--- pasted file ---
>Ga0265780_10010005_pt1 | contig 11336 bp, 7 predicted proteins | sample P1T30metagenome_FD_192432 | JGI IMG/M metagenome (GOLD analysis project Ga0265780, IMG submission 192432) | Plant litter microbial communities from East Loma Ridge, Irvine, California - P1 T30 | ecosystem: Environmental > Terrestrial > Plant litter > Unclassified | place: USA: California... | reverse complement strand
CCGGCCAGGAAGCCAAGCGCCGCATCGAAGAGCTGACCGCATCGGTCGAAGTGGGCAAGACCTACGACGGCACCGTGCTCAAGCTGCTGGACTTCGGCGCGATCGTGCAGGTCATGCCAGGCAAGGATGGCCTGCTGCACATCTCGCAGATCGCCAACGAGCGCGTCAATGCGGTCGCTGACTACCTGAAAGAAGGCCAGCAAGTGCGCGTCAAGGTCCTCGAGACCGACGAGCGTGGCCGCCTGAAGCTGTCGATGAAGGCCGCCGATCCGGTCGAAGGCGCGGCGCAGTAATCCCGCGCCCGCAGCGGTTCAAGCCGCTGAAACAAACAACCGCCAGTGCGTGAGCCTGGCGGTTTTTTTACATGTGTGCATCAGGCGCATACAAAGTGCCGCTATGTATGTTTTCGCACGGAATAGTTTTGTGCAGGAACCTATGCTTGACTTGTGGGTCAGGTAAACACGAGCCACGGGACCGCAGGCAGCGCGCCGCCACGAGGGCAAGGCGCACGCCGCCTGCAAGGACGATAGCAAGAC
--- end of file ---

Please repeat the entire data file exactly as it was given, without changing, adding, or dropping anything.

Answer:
>Ga0265780_10010005_pt1 | contig 11336 bp, 7 predicted proteins | sample P1T30metagenome_FD_192432 | JGI IMG/M metagenome (GOLD analysis project Ga0265780, IMG submission 192432) | Plant litter microbial communities from East Loma Ridge, Irvine, California - P1 T30 | ecosystem: Environmental > Terrestrial > Plant litter > Unclassified | place: USA: California... | reverse complement strand
CCGGCCAGGAAGCCAAGCGCCGCATCGAAGAGCTGACCGCATCGGTCGAAGTGGGCAAGACCTACGACGGCACCGTGCTCAAGCTGCTGGACTTCGGCGCGATCGTGCAGGTCATGCCAGGCAAGGATGGCCTGCTGCACATCTCGCAGATCGCCAACGAGCGCGTCAATGCGGTCGCTGACTACCTGAAAGAAGGCCAGCAAGTGCGCGTCAAGGTCCTCGAGACCGACGAGCGTGGCCGCCTGAAGCTGTCGATGAAGGCCGCCGATCCGGTCGAAGGCGCGGCGCAGTAATCCCGCGCCCGCAGCGGTTCAAGCCGCTGAAACAAACAACCGCCAGTGCGTGAGCCTGGCGGTTTTTTTACATGTGTGCATCAGGCGCATACAAAGTGCCGCTATGTATGTTTTCGCACGGAATAGTTTTGTGCAGGAACCTATGCTTGACTTGTGGGTCAGGTAAACACGAGCCACGGGACCGCAGGCAGCGCGCCGCCACGAGGGCAAGGCGCACGCCGCCTGCAAGGACGATAGCAAGAC